Drexel dragonThe Math ForumDonate to the Math Forum

Ask Dr. Math - Questions and Answers from our Archives
Associated Topics || Dr. Math Home || Search Dr. Math

Rate of Change of Clock Hands

Date: 08/11/99 at 13:43:19
From: Hoang Nguyen
Subject: Related Rates

Hi Dr. Math,

I am taking calculus and have a problem that I can't find the answer 
to. I hope that you will help me to find the solution. The problem is:

The minute hand on a watch is 8 mm long and the hour hand is 4 mm 
long. How fast is the distance between the tips of the hands changing 
at one o'clock?

I need you to show me how to solve this problem step by step, and how 
to draw a diagram of this problem.


Date: 08/11/99 at 14:14:53
From: Doctor Fwg
Subject: Re: Related Rates

Dear Hoang,

Here is a solution for the clock problem.

Problem Statement: Find the rate of change (with respect to time) of 
the distance between the tips of the minute hand and the hour hand of 
a watch at one o'clock.


Note: this drawing shows the time a little after one o'clock so that a 
more general solution can be worked out.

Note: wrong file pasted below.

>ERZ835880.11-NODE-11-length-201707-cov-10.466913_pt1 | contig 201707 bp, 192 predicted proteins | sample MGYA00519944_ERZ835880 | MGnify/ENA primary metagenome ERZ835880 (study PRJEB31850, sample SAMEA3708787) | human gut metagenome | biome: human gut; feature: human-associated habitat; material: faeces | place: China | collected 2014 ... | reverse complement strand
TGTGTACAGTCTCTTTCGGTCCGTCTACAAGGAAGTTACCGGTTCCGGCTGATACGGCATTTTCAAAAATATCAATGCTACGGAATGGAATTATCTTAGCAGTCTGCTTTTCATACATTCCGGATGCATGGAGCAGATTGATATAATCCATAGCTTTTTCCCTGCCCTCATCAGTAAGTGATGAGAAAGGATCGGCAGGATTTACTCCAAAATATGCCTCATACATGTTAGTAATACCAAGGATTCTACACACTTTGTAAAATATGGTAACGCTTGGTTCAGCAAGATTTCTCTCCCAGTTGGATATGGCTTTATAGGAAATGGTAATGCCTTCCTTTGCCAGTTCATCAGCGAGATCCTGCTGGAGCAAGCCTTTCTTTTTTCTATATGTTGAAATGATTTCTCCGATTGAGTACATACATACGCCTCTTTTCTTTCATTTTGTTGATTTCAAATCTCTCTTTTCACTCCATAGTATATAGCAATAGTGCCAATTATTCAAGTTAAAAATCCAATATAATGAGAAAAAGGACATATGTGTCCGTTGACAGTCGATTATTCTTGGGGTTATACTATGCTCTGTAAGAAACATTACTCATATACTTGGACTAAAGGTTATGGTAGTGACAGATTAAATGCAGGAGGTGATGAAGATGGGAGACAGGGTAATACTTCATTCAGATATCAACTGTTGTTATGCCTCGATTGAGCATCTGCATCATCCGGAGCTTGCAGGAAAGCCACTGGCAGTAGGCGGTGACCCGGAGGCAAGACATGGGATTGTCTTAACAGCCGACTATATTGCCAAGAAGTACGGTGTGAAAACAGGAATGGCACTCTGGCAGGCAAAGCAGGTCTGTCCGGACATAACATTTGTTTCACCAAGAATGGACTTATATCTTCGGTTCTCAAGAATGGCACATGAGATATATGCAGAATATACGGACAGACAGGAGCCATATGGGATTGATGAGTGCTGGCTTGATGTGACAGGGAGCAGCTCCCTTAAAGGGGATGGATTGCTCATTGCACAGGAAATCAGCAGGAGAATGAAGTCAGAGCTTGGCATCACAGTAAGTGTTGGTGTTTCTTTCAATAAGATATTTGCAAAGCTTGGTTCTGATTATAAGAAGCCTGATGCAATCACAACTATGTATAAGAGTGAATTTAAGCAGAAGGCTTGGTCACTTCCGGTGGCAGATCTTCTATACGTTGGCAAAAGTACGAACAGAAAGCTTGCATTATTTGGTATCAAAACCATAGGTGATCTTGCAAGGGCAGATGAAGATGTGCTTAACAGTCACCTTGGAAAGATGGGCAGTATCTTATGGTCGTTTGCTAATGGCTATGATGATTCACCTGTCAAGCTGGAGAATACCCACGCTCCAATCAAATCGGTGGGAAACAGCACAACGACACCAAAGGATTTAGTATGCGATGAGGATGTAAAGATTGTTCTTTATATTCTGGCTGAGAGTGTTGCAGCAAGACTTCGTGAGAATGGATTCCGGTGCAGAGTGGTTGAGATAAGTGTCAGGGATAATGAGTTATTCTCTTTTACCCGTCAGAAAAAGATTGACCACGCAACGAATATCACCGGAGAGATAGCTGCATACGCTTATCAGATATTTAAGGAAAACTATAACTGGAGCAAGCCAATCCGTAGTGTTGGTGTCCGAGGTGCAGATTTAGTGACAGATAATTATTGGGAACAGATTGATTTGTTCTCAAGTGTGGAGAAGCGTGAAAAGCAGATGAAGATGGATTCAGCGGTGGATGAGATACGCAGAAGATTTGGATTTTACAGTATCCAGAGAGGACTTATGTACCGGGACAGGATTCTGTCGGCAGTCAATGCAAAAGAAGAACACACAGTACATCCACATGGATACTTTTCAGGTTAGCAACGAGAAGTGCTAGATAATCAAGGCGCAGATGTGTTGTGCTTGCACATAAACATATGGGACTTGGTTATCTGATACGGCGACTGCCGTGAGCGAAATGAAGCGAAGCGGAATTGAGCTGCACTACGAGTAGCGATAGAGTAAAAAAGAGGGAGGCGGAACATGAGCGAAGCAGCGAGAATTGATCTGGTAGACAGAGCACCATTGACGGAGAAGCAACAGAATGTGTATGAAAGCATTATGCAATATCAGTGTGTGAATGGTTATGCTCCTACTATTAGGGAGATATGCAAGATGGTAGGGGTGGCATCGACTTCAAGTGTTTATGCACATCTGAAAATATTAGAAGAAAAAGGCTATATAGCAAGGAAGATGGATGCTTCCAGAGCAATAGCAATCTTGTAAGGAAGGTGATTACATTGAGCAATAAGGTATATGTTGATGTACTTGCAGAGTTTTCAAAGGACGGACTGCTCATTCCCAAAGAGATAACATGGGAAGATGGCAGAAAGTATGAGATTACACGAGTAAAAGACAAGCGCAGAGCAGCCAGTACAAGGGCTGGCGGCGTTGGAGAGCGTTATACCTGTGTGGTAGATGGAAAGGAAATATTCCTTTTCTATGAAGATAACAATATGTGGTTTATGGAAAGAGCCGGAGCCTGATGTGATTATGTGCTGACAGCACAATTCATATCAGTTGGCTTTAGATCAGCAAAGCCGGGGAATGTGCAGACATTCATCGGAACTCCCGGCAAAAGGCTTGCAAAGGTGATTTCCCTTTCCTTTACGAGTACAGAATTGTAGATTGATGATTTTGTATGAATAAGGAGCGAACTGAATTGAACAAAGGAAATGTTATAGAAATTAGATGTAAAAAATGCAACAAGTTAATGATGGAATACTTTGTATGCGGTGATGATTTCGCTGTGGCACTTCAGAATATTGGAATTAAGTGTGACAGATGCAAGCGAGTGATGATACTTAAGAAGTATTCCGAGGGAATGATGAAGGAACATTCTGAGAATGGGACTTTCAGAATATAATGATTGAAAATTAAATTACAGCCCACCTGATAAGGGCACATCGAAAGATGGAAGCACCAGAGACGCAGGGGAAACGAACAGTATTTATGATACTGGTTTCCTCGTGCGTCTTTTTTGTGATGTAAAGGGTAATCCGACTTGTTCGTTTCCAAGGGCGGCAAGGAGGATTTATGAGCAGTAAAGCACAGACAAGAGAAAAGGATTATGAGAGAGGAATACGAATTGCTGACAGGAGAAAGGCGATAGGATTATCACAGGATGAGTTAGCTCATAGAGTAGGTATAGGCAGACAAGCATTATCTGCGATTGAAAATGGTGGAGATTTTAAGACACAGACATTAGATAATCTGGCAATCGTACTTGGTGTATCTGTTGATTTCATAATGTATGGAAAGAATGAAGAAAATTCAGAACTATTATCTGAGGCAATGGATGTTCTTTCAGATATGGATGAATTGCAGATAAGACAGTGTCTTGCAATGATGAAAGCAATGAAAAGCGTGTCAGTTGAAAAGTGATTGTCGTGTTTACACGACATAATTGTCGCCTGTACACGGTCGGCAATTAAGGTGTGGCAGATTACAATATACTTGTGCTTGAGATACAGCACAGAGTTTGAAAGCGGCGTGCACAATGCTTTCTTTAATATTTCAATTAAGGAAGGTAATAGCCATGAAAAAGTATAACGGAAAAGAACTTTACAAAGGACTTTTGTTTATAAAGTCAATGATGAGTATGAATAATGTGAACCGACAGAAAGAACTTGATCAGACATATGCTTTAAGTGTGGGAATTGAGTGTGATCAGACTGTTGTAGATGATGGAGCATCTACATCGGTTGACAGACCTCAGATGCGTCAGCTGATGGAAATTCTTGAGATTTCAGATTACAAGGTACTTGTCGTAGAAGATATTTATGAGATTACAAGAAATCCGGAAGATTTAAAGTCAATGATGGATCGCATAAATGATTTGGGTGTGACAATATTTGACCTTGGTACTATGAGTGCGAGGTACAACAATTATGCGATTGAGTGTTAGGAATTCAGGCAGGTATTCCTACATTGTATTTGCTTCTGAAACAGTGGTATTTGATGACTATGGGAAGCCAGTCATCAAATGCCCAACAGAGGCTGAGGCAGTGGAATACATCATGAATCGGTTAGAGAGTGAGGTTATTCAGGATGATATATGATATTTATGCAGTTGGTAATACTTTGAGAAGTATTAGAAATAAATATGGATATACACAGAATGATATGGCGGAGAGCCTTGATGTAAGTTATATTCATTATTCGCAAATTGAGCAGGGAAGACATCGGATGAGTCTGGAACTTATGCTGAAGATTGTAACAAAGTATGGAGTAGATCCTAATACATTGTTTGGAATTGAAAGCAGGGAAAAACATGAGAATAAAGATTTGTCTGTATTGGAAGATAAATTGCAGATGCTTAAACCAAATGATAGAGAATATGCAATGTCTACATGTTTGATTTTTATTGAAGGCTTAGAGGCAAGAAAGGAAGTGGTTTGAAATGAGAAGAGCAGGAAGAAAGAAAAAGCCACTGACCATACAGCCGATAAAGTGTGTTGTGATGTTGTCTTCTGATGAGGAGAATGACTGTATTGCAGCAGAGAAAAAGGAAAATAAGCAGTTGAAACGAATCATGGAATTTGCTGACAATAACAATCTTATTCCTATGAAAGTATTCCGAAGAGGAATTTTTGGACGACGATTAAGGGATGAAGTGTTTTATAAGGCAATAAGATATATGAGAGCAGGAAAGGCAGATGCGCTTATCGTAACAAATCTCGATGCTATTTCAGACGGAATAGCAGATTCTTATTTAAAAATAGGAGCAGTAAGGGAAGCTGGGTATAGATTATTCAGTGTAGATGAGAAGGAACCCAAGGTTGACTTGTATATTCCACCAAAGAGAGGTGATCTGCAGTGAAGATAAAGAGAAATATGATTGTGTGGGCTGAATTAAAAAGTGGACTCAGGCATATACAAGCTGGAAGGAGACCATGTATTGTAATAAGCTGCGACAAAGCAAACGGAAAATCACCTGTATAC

The changing distance is marked "C" on the drawing and is the 
hypotenuse of the shaded triangle. The length of the minute hand is R 
and the length of the hour hand is r, where R > r.

The hypotenuse ("C") of the shaded triangle may be expressed as a 
function of its base (X) and height (Y), where:

     X = r Sin(Theta) - R Sin(Phi)
     Y = R Cos(Phi) - r Cos(Theta)

Since the shaded triangle is a right triangle, one may write:

     C^2 = X^2 + Y^2
     C^2 = [r Sin(Theta)-R Sin(Phi)]^2 + [R Cos(Phi)-r Cos(Theta)]^2
     C^2 = r^2 + R^2 - 2rR[Sin(Theta)Sin(Phi) + Cos(Theta)Cos(Phi)]

So, using the Theorem of Pythagoras, C may be written as:

  C = {r^2 + R^2 - 2rR[Sin(Theta)Sin(Phi) + Cos(Theta)Cos(Phi)]}^(1/2)

Using the expression above for C, take the full derivative of C with 
respect to time [i.e., (dC/dt)] to find the rate of change (WRT time) 
of the distance between the tips of the minute hand and the hour hand 
of a watch at one o'clock.

Remember the following, at one o'clock:

           Theta = 0 Radians

             Phi = (2 Pi r)/(12 r) Radians
                 = (Pi/6) Radians

     d(Theta)/dt = (2 Pi) Radians/12 hr

       d(Phi)/dt = (2 Pi) Radians/min

and the final solution will contain d(Theta)/dt and d(Phi)/dt terms.

I hope this is what you were after.

- Doctor Fwg, The Math Forum
Associated Topics:
College Calculus

Search the Dr. Math Library:

Find items containing (put spaces between keywords):
Click only once for faster results:

[ Choose "whole words" when searching for a word like age.]

all keywords, in any order at least one, that exact phrase
parts of words whole words

Submit your own question to Dr. Math

[Privacy Policy] [Terms of Use]

Math Forum Home || Math Library || Quick Reference || Math Forum Search

Ask Dr. MathTM
© 1994-2013 The Math Forum